When the well annulus pressure is raised to operate the other well annulus pressure responsive tools in the testing string as described in connection with FIG. 1, an upwardly directed force will be generated due to the higher pressure in the well annulus as compared with the pressure in the central bore 25 of the valve assembly 20. When this upwardly directed force is sufficient to shear the shear screws 36 in the shear collar 35, the sliding valve mandrel 28 will move upwardly to its uppermost locked position.
A snap ring 45 is provided trapped between the collar portion 30 of the sliding valve mandrel 28 and the outer case 21 of the valve assembly 20 and sleeve 46. Snap ring 45 locks the valve mandrel in the uppermost position to lock flow passage 26 closed when collar portion 30 of valve mandrel 28 moves upwardly sufficiently to uncover the snap ring 45. Thus, if the interior pressure 25 is increased over the annulus pressure, such as in an acidizing or well treating application as described in connection with the tester valve disclosed in U.S. Pat. No. 3,964,544, the sliding valve mandrel 28 will not be moved to the opened position.
The sleeve 46 is sized to allow the collar portion 30 of the sliding valve mandrel 28 to move freely upwardly and downwardly as previously described. If desired, the sleeve 46 could be fabricated as a part of the upper outer casing 21.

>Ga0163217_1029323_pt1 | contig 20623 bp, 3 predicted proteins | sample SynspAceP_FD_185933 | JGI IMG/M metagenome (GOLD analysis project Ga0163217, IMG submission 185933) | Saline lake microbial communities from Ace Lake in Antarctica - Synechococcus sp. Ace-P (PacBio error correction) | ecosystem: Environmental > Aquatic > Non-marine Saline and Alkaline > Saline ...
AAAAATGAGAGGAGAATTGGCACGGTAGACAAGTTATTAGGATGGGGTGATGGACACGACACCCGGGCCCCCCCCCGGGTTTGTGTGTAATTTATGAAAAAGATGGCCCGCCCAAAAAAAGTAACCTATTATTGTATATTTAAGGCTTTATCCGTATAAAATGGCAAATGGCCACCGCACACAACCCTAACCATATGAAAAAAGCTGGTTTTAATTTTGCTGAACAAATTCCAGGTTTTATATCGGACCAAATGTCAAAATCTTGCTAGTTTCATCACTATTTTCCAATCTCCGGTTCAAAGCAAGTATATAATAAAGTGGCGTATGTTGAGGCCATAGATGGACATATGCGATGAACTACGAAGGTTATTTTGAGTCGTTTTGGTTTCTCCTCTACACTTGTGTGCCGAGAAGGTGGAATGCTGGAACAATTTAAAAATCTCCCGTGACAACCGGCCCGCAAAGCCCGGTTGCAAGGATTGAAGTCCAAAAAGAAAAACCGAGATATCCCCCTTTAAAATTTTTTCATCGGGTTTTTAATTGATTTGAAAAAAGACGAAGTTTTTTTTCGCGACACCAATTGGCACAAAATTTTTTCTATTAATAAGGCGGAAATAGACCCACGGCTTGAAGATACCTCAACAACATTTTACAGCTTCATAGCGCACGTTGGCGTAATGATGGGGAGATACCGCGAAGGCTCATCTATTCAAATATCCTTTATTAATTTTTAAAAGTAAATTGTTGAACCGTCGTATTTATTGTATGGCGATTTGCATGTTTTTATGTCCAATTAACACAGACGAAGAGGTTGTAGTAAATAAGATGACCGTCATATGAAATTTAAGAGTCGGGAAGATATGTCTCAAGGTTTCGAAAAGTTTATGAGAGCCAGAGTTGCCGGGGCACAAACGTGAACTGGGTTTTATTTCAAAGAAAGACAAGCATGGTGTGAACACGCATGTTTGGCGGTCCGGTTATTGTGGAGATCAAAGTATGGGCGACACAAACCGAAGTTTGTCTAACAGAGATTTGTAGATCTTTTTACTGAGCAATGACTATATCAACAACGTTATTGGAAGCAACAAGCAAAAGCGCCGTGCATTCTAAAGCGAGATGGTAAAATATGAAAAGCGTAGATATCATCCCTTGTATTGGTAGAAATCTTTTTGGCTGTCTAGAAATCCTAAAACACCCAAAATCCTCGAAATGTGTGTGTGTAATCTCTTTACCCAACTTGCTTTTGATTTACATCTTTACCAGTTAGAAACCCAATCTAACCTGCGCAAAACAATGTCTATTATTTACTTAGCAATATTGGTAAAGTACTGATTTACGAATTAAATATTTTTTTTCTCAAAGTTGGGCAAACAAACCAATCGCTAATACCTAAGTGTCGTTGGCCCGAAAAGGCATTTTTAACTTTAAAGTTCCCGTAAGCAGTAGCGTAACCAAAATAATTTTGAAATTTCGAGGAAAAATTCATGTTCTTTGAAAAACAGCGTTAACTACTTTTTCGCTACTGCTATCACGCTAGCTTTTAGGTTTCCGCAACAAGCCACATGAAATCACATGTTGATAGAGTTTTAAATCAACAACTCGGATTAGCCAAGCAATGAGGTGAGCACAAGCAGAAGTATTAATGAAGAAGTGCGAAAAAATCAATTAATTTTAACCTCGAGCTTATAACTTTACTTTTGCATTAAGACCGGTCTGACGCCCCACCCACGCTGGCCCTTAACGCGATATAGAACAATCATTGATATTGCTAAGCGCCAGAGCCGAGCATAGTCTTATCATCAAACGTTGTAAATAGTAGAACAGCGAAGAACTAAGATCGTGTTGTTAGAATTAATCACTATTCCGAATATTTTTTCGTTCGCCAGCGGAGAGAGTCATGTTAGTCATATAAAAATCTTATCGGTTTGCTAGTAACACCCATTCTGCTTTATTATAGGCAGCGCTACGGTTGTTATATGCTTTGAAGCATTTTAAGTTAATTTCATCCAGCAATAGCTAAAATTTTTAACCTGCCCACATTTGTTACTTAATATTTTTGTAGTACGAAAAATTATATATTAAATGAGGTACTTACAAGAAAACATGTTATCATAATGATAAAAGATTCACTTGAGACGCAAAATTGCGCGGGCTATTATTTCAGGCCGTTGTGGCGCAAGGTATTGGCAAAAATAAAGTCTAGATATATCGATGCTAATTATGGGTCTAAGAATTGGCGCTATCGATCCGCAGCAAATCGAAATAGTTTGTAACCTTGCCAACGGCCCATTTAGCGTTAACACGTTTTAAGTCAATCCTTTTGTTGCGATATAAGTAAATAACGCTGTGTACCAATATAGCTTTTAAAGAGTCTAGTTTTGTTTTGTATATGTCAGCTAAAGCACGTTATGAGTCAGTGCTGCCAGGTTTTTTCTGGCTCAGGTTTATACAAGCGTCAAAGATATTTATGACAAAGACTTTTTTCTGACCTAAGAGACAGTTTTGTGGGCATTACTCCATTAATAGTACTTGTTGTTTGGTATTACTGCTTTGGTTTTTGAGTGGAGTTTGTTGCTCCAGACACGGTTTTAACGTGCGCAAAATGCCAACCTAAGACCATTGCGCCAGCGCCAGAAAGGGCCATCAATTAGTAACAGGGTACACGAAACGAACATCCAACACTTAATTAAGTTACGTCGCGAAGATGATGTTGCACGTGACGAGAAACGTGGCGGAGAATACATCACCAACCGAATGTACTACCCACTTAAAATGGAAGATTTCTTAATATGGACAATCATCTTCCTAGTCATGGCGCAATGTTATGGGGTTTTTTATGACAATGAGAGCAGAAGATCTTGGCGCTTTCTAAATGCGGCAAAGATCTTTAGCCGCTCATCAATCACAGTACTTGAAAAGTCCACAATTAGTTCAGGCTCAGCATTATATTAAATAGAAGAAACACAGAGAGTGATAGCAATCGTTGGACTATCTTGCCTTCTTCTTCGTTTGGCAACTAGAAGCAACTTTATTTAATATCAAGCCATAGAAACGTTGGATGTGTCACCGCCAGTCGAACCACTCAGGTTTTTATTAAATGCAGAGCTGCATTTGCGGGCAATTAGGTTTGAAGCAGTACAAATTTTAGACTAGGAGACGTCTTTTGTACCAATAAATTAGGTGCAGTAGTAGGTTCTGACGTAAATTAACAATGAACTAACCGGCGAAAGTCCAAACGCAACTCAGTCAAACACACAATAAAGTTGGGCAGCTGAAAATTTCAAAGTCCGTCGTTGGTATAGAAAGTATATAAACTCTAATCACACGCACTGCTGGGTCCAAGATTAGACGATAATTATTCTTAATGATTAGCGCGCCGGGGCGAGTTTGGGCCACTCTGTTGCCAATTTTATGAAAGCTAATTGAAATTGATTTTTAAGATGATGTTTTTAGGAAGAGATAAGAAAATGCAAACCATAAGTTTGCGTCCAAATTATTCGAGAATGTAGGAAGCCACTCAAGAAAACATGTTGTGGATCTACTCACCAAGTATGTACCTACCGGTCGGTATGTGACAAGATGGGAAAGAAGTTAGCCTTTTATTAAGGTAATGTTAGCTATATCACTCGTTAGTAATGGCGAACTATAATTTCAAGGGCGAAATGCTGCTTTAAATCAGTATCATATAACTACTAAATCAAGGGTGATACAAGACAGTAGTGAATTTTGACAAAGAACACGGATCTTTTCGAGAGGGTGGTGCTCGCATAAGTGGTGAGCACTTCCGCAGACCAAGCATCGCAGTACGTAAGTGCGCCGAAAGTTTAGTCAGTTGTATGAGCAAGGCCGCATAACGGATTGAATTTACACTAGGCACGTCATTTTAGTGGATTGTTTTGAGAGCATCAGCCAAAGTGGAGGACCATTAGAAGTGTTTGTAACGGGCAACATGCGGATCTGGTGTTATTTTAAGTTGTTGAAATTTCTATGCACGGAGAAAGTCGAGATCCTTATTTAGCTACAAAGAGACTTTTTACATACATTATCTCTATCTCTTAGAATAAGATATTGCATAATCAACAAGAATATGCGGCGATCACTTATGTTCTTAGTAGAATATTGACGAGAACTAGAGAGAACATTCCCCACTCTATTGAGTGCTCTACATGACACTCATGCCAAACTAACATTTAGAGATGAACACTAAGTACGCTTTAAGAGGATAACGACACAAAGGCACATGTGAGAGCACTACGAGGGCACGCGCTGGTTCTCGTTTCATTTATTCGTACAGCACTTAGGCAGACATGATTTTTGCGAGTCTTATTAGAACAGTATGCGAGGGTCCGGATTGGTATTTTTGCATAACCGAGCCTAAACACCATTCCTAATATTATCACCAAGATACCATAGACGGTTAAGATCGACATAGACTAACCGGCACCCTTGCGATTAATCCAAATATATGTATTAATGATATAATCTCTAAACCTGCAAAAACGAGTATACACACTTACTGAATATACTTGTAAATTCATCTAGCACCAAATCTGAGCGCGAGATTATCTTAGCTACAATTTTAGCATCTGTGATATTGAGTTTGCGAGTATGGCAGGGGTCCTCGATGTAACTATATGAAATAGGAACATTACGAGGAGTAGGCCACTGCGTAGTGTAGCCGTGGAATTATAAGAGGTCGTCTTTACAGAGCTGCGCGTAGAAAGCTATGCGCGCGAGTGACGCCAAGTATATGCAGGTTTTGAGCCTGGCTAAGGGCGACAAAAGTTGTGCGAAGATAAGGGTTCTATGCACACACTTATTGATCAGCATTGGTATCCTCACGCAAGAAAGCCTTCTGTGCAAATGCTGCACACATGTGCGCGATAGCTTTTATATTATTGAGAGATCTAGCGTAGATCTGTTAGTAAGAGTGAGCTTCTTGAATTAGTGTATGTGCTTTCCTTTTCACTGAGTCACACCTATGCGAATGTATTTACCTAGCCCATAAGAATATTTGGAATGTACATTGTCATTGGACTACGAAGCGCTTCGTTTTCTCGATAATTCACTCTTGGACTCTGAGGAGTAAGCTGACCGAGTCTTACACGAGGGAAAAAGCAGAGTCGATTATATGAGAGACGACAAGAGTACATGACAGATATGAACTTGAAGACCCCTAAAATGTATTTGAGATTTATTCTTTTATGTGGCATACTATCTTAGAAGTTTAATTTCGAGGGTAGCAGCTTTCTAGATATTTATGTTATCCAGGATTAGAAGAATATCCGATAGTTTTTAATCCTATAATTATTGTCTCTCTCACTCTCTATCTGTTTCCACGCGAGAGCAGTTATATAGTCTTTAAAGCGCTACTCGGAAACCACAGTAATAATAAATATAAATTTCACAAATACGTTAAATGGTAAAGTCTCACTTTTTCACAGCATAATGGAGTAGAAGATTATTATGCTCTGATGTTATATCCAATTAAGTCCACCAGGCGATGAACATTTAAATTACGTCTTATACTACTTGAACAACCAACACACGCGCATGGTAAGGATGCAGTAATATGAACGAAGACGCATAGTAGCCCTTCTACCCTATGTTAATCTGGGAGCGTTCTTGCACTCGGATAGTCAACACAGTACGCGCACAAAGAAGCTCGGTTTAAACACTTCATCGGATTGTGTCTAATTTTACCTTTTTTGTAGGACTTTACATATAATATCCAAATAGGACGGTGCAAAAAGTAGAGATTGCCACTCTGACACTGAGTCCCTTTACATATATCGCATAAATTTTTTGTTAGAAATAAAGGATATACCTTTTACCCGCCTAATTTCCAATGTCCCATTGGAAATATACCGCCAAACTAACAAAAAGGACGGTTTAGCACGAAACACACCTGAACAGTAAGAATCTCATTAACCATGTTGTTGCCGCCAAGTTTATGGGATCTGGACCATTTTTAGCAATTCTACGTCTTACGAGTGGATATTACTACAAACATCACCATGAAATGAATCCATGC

In operation, the assembly 20 is incorporated into a testing string with a tester valve 16, such as that disclosed in the aforementioned U.S. Pat. No. 3,964,544, the entire specification of which is incorporated herein by reference, to open and close the flow passage through the testing string 14 from the formation 5 to the work station 1.
A further flow passage 26 is provided through the housing 21 of the total 20 from the longitudinal passage through the testing string which includes the bore 25 through the tool 20, to the annulus 13 of the well. This further flow passage 26 is blocked by the upper portion 29 of the sliding valve mandrel 28. This valve mandrel 28 is part of a check valve arrangement which is operated by a differential pressure between the inner bore 25 and well annulus 13. When the pressure in the bore 25 is higher than the pressure in the well annulus 13 by an amount sufficient to overcome the spring 34, the valve mandrel 28 moves to the open position.